“…and he is only completely a man when he plays” are the words of the German poet Friedrich Schiller on “The Aesthetic Education of Man” take shape in a museum which is part of a 19th century mansion in Sa Pobla in the north of the Mallorca island. The art and culture rooms of Can Planas give us an insight into the correlation of human playing, culture, and art.
They had to listen and comfort, they were loved and carelessly thrown into a corner until one day they were pushed aside in a box in the attic or in the cellar. I’m talking about teddy bears and dolls, that are brought to life again when a child digs them out of their dark and forgotten corners and begins to play. Or when a grown-up, like Ton Boig Clar, seeks to discover old toys at flea markets, private households, and antique dealers. His collecting passion led to one of the largest and finest toy collections in Europe.
Today there are more than 4,000 objects in Can Planas. The collection includes toys and learning material – today we tend to call this edutainement, a neologism made up from education and entertainment – from the 19th and 20th century.
The exhibits are arranged according to subject: Mechanical toys, sound and musical instruments, board and card games, doll’s houses and fully functional doll’s kitchens, bicycles and tricycles, karts and trains. As the collection is extensive, exhibits are taken out of the museum at times to be rearranged in different groups or various theme collections.
Dwelling houses have been reproduced true to scale and with great effort and love of detail. Many a door of a wardrobe opens to reveal a doll’s house. They offer interior views of Mallorcan houses. Just as in real life the mini-washing is on the line in the attic, the dolls play with their wooden kitties, the sewing-machines chatter along in the garret.
A Mallorcan wedding couple is standing in the living-room, and the bride does not suspect that in the bedroom next door a young ballerina is lolling in front of the bed. Those who so far have only known rocking horses will stand and stare in amazement in Can Planas.
Nurseries used to have rocking donkeys and rocking zebras as well, and big round pink pigs to trail along. And the particularly Spanish version is a bull that has wounds complete with blood streaming down painted upon him – a bull for practicing how to stab the banderillas, spears with a decoration of long coloured ribbons, into the purposely drilled hole in his body.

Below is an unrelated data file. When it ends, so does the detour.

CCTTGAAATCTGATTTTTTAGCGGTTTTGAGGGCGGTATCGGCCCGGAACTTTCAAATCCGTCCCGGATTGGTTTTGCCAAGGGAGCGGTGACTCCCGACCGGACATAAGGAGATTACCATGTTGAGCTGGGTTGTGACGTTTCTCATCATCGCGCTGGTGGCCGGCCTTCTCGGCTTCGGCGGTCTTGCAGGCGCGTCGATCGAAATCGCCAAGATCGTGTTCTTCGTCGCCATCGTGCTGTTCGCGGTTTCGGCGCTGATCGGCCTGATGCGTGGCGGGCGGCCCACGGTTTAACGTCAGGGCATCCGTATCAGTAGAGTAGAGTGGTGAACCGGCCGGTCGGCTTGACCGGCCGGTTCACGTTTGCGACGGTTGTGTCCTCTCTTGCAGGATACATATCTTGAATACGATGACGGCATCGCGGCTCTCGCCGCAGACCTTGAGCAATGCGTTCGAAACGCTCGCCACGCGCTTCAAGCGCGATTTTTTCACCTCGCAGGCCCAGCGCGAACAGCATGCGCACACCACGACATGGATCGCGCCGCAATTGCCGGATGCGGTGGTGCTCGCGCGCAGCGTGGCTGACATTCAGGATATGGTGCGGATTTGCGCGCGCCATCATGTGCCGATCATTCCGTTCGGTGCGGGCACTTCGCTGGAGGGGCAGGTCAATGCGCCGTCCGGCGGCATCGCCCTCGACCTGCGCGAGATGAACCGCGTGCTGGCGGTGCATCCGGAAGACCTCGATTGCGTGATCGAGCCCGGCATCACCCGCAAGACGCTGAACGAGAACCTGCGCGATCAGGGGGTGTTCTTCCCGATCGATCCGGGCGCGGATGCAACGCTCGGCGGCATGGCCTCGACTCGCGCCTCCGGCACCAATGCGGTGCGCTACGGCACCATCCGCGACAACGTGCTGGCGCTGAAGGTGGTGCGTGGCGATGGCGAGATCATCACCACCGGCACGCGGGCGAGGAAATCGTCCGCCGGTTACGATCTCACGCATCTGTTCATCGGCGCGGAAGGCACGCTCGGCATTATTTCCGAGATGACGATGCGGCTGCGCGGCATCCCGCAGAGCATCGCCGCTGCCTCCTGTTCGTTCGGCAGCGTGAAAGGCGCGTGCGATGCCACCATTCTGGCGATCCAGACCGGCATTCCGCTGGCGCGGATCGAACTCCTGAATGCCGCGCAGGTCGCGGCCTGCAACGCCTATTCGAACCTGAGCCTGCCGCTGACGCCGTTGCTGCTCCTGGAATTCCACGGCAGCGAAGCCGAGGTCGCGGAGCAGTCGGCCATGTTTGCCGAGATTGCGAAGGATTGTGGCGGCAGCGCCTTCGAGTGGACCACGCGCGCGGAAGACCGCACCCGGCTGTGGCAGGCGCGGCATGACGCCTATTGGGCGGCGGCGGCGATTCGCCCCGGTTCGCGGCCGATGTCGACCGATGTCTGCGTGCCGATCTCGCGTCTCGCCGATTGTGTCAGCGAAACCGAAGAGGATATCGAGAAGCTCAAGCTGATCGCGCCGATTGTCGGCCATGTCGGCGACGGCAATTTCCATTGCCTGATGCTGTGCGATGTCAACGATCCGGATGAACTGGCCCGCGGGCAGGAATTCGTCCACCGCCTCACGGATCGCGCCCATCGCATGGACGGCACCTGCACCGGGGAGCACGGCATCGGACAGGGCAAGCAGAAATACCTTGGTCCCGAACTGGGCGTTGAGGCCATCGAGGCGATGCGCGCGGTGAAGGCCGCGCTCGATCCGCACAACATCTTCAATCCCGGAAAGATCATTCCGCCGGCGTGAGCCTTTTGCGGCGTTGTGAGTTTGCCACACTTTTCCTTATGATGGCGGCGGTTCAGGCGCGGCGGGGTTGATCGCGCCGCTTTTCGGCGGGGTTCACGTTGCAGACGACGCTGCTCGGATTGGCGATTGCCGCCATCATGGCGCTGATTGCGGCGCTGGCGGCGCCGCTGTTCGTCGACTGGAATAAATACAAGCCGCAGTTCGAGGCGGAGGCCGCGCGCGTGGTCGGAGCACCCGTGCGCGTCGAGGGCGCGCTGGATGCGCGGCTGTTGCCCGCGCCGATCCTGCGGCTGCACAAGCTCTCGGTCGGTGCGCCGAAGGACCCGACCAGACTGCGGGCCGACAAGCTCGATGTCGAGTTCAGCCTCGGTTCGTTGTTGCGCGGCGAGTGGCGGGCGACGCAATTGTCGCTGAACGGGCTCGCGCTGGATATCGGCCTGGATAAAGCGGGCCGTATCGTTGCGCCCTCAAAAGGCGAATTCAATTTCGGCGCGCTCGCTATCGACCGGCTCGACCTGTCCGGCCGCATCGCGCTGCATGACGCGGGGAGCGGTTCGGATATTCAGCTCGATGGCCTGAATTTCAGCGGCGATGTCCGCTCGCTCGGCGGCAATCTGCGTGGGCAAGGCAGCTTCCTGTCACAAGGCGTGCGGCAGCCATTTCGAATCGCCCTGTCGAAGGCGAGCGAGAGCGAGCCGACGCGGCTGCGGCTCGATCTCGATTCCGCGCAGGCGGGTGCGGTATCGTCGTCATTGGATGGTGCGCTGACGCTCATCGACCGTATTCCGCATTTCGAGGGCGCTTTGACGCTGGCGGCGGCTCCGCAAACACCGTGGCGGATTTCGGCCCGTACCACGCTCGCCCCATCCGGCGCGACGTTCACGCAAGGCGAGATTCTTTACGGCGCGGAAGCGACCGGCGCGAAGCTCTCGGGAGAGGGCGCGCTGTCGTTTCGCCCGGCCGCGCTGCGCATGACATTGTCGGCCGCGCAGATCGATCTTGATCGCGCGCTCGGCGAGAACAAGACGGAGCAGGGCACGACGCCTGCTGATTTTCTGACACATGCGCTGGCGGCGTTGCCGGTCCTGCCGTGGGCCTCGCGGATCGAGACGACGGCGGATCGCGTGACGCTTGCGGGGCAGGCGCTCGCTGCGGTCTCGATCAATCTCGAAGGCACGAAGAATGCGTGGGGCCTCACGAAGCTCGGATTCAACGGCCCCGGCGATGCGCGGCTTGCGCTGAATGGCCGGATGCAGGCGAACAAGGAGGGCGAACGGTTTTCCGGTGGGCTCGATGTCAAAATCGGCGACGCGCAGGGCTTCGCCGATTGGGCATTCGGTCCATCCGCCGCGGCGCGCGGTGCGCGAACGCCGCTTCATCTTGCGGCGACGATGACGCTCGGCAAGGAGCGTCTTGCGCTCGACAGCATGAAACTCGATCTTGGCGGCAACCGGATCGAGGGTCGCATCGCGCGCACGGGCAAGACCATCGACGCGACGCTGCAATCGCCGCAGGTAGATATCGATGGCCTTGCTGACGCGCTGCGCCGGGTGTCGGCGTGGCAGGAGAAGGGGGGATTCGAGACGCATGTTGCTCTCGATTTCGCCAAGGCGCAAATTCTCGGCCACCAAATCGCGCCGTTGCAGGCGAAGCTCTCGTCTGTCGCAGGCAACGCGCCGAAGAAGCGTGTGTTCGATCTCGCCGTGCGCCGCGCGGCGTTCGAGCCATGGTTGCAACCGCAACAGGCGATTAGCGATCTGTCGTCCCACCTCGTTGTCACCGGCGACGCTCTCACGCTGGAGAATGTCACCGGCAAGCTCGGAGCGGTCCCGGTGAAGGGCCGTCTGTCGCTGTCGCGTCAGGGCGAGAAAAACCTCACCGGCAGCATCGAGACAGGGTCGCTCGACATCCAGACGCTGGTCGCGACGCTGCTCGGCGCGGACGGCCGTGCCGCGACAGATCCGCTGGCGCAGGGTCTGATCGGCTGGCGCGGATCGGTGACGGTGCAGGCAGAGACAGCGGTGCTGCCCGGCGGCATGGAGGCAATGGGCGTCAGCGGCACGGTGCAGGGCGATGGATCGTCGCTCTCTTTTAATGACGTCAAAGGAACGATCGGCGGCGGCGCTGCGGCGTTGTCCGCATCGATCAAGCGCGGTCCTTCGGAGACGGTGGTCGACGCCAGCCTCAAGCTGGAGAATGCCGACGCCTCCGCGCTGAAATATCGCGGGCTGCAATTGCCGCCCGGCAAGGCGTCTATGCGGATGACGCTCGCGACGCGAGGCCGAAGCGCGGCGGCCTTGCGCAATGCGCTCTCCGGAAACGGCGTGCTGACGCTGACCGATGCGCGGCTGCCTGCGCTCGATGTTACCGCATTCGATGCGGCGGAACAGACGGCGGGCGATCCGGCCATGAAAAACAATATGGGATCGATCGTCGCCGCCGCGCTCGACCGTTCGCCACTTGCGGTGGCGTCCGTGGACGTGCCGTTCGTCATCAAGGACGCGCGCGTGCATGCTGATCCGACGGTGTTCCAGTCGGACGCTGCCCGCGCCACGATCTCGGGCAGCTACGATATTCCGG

Playing has always included practicing social norms. In the 1930s Johan Huizinga, expert in cultural studies, invented the term Homo ludens, the playing man. Man develops by playing, training his abilities in the process. Children and adults alike find out about their characteristics and grow by this. Playing means freedom of action and autonomous thinking. Man becomes the person that his playing experiences promote.
Put into simple words we could say: The rocking horse served as a means of education in the early childhood of a squire, the bull for the training of a young torero, and the doll’s kitchen was to prepare the future housewife for her task. Catholic parents could fall back on nun’s dolls or children’s altars with mini-candles as can be seen in the exhibition in Sa Pobla, and Franco followers on rag dolls of the Spanish Falangists – an obviously political version of the “Action Man” in the 1930s.
Playing is always associated with creativity releasing innovations. Thus playing comprises the potential to break up common structures and create something unknown. The connection between play and art – and also science, by the way – is the development of something new. What seems unrelated at first sight, makes sense in the end.
In the art and culture rooms of Can Planas the ground floor is dedicated to Modern Art from the 1970s to the 1990s. Works of Mallorcan and foreign artists that have been living on the island for a long time are exhibited in these light and extensive rooms. Temporary exhibitions of contemporary artists round off the programme. The museum in Sa Pobla is small and familiar, just the right choice for a family excursion. And those who are (still) capable of playing can go straight from the museum to play on the beach.
Toys Museum Sa Pobla
Calle Antoni Maura, 6
07420 Sa Pobla
Tuesdays to Saturdays 10 – 14.00 & 16.00 – 20.00
Sundays/Sonntag 10 – 14.00.